Feeds:
Posts
Comments

Archive for the ‘Dentists’ Category

SOUNDTRACK: IMAGENE PEISE-Atlas Eets Christmas (2014).

This is a terrific lost album created by Iraqi jazz piano prodigy Image Peise.  The record states that most of what is known [about Peise] is shrouded in clouds of legend and smoke of myth.”  She is “rumored to have committed suicide in 1978.”

She is playing mostly traditional Christmas songs, with a couple of originals added on to the mix.  She is accompanied by:

Imagene Peise – Piano
Ominog Bangh – Laughing/Crying Glider Synthesizer
Shineyu Bhupal – Drones, Sitar, and Baritone Tambura

The album has a consistent feel throughout.  Lots of jazzy piano and then some interesting Middle Eastern and/or psychedelic sounds that are sprinkled on top (primarily from the sitar and the glider synth).  Whether she is messing with the beauty or just manipulating it is up to the listener.

“Winter Wonderland” opens with a crackling record sound and some interesting Middle Eastern instruments and drones.  And then the lovely traditional jazzy piano version of the classic.  The trippy synth thing comes back up from time to time.

“Silver Bells” opens with a middle eastern synth that sounds nothing like the song.  But once again when the piano comes in it’s really lovely and traditional with hints of psychedelia.

“Christmas Laughing Waltz (Jingle Bells)” has some laughing-like sounds from the voice/synth thing.  Midway through the song, which has been mostly trippy, it resolves itself into “Jingle Bells” on piano with some cool sounds added.

“Silent Night” opens in a not at all peaceful way with some crazy sounds.  It’s a little disconcerting if you know what song it is supposed to be.  But the piano eventually finds the melody and plays it straight and nice.

The first original peace is the delightful if mournful, “Atlas Eets Christmas.”  It’s a series of washes and piano chords until finally a solitary piano melody plays  its mournful melody.  There’ s vocal line where you hear the pronunciation “At last it’s Christmas.”  The voice is pretty far in the background making it kind of hard to hear.  It fits in with the record but stands out because of the voice.  But the sentiment is quite nice.

“Do You Hear What I Hear” is the first really dissonant sounds on the disc.  They come in the form of echoed piano chords.  It feels sinister and kind of kills the mood of the song. The vocal melody is played on that glider thing with dissonant piano behind it.  It feels kind of wobbly and unsettled.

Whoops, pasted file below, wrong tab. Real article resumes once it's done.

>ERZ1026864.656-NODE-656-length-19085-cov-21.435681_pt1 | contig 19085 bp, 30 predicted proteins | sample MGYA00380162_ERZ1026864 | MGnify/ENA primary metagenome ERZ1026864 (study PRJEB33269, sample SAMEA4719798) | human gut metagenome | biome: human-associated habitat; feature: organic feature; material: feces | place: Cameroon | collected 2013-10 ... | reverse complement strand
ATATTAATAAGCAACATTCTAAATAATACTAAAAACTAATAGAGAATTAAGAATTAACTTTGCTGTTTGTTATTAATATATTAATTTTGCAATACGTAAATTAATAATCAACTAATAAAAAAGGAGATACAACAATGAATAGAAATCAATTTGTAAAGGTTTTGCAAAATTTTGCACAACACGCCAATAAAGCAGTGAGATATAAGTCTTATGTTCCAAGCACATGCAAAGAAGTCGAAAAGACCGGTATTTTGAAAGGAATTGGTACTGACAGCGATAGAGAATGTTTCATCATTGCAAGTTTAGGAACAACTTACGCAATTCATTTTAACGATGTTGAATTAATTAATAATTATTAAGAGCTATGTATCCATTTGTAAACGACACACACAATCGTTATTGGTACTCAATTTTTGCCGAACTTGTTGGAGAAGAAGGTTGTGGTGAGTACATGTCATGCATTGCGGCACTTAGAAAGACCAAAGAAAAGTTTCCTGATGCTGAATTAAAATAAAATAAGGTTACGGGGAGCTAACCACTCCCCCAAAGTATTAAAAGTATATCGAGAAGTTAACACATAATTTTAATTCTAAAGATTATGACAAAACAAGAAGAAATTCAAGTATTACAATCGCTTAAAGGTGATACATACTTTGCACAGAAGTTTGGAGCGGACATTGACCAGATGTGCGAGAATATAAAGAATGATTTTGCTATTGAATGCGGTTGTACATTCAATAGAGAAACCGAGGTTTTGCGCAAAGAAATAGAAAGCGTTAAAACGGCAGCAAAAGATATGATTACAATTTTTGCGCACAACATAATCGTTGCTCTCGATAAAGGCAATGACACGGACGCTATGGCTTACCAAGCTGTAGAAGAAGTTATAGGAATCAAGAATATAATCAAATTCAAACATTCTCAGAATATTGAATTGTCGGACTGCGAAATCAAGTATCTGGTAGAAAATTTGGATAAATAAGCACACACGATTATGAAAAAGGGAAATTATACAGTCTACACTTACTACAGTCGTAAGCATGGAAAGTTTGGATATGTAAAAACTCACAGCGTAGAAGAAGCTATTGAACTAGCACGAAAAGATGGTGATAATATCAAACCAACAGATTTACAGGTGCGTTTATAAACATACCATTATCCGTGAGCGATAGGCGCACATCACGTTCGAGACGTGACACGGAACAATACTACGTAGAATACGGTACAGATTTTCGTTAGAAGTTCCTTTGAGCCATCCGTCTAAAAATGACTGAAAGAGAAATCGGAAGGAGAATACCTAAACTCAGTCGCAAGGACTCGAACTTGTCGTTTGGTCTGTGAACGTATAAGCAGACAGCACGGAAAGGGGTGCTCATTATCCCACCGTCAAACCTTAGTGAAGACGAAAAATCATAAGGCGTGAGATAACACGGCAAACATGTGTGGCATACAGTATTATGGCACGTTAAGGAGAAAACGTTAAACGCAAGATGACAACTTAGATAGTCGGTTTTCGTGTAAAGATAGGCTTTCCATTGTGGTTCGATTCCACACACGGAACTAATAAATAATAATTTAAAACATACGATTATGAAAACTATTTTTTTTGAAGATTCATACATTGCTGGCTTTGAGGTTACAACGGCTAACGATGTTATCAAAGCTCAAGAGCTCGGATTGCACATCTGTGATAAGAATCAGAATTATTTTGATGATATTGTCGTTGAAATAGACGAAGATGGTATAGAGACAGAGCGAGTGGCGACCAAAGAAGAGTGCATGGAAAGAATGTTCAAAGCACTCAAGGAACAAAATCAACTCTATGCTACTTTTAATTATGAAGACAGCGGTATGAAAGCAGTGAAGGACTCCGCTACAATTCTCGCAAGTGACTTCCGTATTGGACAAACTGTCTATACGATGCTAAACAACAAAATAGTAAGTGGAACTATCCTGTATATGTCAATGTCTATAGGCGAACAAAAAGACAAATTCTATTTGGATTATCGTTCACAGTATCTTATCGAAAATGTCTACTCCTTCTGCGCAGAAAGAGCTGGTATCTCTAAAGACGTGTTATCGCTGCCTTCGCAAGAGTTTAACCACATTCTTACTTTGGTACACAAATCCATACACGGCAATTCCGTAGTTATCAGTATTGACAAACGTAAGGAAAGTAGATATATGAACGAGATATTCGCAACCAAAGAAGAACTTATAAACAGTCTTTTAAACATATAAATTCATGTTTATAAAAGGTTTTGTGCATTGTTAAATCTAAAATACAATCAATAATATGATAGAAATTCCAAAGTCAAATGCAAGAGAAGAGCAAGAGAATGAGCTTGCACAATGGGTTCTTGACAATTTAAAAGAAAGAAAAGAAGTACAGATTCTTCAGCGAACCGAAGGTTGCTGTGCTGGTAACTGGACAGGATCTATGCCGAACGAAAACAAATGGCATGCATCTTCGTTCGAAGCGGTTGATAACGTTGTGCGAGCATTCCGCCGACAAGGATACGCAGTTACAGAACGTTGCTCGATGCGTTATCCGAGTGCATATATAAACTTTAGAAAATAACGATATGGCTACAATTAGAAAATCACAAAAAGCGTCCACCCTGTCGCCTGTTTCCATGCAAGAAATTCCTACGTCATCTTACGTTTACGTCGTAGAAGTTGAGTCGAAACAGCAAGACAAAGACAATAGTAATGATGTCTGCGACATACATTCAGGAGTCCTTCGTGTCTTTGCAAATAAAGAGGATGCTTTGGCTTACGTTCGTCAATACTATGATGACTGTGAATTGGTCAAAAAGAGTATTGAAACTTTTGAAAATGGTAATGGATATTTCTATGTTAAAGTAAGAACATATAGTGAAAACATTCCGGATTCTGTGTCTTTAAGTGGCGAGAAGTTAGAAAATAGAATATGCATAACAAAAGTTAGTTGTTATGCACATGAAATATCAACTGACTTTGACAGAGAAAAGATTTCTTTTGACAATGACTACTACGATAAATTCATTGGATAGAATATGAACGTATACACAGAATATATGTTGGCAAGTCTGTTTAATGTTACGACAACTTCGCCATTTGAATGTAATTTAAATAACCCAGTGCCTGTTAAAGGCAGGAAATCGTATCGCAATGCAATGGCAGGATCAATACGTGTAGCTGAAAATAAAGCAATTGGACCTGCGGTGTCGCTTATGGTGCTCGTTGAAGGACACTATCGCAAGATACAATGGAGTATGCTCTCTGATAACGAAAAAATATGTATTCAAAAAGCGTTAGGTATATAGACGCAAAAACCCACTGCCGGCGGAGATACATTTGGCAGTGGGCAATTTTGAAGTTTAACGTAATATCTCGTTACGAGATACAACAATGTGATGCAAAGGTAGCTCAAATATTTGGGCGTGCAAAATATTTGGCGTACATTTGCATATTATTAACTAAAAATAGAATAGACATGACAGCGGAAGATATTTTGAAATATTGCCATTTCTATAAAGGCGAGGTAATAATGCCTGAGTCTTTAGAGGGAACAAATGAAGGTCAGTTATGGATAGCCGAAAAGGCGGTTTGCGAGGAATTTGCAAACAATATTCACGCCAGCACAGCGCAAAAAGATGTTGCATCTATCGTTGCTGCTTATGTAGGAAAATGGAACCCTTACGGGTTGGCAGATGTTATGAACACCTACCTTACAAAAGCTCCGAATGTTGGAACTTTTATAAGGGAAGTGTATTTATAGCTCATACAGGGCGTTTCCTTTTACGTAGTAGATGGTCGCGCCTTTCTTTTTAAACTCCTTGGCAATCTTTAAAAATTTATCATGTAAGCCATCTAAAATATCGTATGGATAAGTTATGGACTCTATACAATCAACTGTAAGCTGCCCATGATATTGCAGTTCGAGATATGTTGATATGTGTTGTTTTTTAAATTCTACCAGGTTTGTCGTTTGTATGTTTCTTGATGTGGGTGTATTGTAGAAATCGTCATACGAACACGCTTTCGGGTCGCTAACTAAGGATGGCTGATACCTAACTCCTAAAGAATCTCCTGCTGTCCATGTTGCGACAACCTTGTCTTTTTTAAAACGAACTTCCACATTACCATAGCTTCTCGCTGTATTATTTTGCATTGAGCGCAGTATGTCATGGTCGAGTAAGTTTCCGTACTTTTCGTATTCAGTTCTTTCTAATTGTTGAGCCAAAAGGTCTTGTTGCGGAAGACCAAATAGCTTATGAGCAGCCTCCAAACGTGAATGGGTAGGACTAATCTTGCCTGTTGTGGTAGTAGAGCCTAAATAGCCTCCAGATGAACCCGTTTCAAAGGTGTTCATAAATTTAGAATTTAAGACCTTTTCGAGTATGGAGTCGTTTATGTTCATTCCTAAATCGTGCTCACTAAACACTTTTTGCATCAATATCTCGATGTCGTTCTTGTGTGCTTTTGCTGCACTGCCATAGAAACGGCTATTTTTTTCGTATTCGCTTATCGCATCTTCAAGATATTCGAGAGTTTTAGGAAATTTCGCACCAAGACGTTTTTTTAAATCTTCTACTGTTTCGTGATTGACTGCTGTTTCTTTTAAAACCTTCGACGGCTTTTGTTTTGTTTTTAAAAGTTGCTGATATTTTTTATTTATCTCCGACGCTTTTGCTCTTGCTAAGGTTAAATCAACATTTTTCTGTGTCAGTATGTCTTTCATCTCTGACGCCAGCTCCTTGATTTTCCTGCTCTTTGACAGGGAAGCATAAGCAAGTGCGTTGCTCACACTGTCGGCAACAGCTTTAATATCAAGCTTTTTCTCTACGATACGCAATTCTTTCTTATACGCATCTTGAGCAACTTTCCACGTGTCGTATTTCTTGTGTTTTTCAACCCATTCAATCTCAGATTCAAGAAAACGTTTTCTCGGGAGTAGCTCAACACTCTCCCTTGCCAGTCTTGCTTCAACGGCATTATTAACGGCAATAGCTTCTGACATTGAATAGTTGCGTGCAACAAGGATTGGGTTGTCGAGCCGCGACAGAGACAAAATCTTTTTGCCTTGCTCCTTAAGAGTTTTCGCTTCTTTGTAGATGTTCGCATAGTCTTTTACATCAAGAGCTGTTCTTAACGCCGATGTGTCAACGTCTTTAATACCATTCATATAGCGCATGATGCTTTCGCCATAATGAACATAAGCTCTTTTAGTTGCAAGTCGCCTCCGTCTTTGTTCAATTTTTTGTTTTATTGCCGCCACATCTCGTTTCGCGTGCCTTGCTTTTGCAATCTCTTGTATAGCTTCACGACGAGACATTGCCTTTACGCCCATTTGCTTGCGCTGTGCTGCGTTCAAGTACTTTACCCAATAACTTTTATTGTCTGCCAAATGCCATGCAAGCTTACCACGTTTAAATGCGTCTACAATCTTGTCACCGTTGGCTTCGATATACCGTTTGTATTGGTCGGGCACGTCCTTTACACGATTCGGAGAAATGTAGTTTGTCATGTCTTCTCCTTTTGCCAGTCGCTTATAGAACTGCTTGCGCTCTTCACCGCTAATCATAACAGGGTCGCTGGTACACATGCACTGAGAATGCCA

“Have Yourself a Merry Little Christmas” returns to the more traditional style and once again, it’s very pretty.

“White Christmas” has a real feel of longing to it.  After a bout 2 minute it kind of builds with drums and upright bass but it never really gets into a more traditional feel.  It sort of hints at the song until the very end where the melody is more pronounced.

“Frosteeeee”is of course, “Frosty the Snowman.”  It opens with melody played on the piano.  But then it switches off melody lines with that voice/synth thing.  It’s sort of a duet between the two instruments.

“Christmas Kindness Song” is the other original.  It sounds like the other in spirit but this one has highly processed vocals.  Presumably they are by Steven Drodz, but I’m not sure if he sis supposed to sound like an Iraqi woman (how far is the ‘joke’ gong?), but he clearly doesn’t.

“The Christmas Song” returns to the jazzy traditional song with some sprinkling so psychedelia on top.

Depending on your tolerance for oddity, this is either a great, fun addition to a Christmas collection (it will make people prick up their ears to hear whats going on), or it’s just too disruptive to the holiday spirit.

And yes, in the “Christmas Kindness Song” I mentioned Stephen Drodz because this is an album by The Flaming Lips.  I gather that the music was created by Steven Drodz and the mythology of Imagene was created by Wayne Coyne.

Oh and the disc ends with some 30 minutes of what sounds like an album clicking at the end of locked groove.

[READ: June 21, 2017] Sorry to Disrupt the Peace

This is one of a new(ish) batch of McSweeney’s books.  I was intrigued by the title and the cover  and some snippets of reviews sounded promising.

There were things I liked about he story but overall I was mixed on it.

The story is about Helen Moran.  She is a 32-year-old Korean woman.  She was adopted by white parents when she was a baby. As was her adoptive brother (who is also Korean but is not related to her).  Throughout the story she refers to her parents as “my adoptive parents” and her brother as “my adoptive brother” easily 100 times each.  I realize that that is a true statement and description, and it is important to her to keep this distinction, but it makes for irritating reading.  It makes your main character seem really ungrateful.

And maybe that’s it.  Helen is a pretty unlikable character.  She works with at risk youth but does some pretty risky things with them.  She’s even currently under investigation at her work for doing suspicious things.  She says she is called Sister Reliability but its unclear to me if they are doing it to mock her, if they are not doing it at all or if they are actually doing it because she is reliable (which I doubt).  She has also written a pamphlet called How to Survive in New York City on Little to Nothing which she handed out to people.  She wears garbage and discarded clothes and eats whatever–and that’s her advice to the poor.

But that’s not what the story is about.  The story is about what happens after she hears from her uncle that her adoptive brother is dead.  For reasons we never find out her adoptive parents do not make the call, it is done by her uncle.  Weird. (more…)

Advertisements

Read Full Post »

instruct SOUNDTRACK: RHEOSTATICS-The Horseshoe Tavern, Record Body Rheos Day#6, Toronto, ON (November 12, 2001).